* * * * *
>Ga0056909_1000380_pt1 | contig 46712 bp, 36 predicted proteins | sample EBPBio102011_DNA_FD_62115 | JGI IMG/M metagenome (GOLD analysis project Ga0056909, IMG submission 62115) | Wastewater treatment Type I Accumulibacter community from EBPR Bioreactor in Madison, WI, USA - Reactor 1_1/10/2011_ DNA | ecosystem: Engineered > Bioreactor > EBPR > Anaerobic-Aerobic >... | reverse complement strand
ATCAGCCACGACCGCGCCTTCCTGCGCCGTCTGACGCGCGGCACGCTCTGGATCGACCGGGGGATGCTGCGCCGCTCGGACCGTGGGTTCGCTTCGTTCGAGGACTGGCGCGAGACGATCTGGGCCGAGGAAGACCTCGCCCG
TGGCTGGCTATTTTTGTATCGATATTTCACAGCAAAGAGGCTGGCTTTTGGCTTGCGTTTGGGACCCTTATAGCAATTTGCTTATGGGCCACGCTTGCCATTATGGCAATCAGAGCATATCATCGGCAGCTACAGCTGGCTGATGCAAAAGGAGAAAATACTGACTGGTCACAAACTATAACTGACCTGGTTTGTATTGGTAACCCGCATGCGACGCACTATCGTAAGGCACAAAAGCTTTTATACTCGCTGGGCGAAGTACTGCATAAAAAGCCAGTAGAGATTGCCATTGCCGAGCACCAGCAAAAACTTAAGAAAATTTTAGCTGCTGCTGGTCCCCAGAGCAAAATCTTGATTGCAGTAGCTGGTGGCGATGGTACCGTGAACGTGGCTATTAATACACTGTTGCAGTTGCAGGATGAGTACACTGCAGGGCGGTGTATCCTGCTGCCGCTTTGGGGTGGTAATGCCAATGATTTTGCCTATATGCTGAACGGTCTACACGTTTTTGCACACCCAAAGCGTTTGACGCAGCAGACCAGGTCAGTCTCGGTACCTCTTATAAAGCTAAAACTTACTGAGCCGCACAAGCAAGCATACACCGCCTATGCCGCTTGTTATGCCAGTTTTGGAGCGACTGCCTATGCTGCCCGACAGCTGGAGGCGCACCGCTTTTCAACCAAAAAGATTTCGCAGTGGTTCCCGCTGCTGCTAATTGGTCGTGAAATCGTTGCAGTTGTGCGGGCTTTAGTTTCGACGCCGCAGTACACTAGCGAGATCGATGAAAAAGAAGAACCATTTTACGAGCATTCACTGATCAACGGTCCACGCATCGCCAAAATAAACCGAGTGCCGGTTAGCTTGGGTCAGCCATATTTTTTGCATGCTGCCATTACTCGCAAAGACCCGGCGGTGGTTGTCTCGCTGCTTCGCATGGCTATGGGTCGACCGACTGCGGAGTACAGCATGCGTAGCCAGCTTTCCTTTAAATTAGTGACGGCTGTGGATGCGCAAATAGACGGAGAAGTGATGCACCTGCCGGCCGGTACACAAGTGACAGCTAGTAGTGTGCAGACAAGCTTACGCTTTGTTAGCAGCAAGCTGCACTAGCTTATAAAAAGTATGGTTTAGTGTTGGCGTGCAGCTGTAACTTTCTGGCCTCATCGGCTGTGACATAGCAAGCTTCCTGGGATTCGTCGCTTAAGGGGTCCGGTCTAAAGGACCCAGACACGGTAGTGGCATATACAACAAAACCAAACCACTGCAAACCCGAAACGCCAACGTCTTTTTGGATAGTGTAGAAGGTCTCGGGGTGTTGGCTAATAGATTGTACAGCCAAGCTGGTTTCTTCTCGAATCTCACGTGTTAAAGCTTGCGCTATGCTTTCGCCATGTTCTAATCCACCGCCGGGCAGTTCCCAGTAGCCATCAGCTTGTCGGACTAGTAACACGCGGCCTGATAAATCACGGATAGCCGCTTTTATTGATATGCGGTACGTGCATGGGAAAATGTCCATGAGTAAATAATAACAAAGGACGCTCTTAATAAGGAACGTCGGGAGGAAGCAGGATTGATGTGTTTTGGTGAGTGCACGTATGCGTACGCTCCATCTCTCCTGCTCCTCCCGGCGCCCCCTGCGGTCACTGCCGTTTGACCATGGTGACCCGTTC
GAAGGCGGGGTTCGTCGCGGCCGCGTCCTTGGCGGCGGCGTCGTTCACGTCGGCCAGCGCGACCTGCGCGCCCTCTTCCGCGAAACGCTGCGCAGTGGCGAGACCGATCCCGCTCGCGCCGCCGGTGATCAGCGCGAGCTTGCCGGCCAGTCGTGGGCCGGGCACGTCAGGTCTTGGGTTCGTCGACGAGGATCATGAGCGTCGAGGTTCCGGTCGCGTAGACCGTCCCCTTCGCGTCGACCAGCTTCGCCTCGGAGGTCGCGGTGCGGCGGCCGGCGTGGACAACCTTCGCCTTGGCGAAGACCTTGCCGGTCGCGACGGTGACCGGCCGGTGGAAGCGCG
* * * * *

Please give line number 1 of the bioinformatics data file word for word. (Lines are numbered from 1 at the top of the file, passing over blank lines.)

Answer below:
>Ga0056909_1000380_pt1 | contig 46712 bp, 36 predicted proteins | sample EBPBio102011_DNA_FD_62115 | JGI IMG/M metagenome (GOLD analysis project Ga0056909, IMG submission 62115) | Wastewater treatment Type I Accumulibacter community from EBPR Bioreactor in Madison, WI, USA - Reactor 1_1/10/2011_ DNA | ecosystem: Engineered > Bioreactor > EBPR > Anaerobic-Aerobic >... | reverse complement strand